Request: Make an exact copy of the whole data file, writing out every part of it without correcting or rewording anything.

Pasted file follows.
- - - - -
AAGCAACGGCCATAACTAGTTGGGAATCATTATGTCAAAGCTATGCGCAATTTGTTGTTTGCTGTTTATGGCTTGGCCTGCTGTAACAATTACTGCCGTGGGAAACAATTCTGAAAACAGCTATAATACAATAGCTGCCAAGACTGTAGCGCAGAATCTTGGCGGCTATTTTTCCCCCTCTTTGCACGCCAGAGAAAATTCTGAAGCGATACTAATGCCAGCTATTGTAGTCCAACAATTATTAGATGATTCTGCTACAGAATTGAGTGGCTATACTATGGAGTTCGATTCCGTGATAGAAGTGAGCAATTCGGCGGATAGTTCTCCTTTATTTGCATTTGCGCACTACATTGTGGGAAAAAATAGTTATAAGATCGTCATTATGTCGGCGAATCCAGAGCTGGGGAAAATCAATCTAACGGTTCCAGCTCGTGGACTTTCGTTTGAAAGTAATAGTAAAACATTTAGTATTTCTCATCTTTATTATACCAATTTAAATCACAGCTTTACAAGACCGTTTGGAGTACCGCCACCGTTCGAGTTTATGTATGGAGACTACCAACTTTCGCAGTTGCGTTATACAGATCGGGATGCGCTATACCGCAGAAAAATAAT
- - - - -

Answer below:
AAGCAACGGCCATAACTAGTTGGGAATCATTATGTCAAAGCTATGCGCAATTTGTTGTTTGCTGTTTATGGCTTGGCCTGCTGTAACAATTACTGCCGTGGGAAACAATTCTGAAAACAGCTATAATACAATAGCTGCCAAGACTGTAGCGCAGAATCTTGGCGGCTATTTTTCCCCCTCTTTGCACGCCAGAGAAAATTCTGAAGCGATACTAATGCCAGCTATTGTAGTCCAACAATTATTAGATGATTCTGCTACAGAATTGAGTGGCTATACTATGGAGTTCGATTCCGTGATAGAAGTGAGCAATTCGGCGGATAGTTCTCCTTTATTTGCATTTGCGCACTACATTGTGGGAAAAAATAGTTATAAGATCGTCATTATGTCGGCGAATCCAGAGCTGGGGAAAATCAATCTAACGGTTCCAGCTCGTGGACTTTCGTTTGAAAGTAATAGTAAAACATTTAGTATTTCTCATCTTTATTATACCAATTTAAATCACAGCTTTACAAGACCGTTTGGAGTACCGCCACCGTTCGAGTTTATGTATGGAGACTACCAACTTTCGCAGTTGCGTTATACAGATCGGGATGCGCTATACCGCAGAAAAATAAT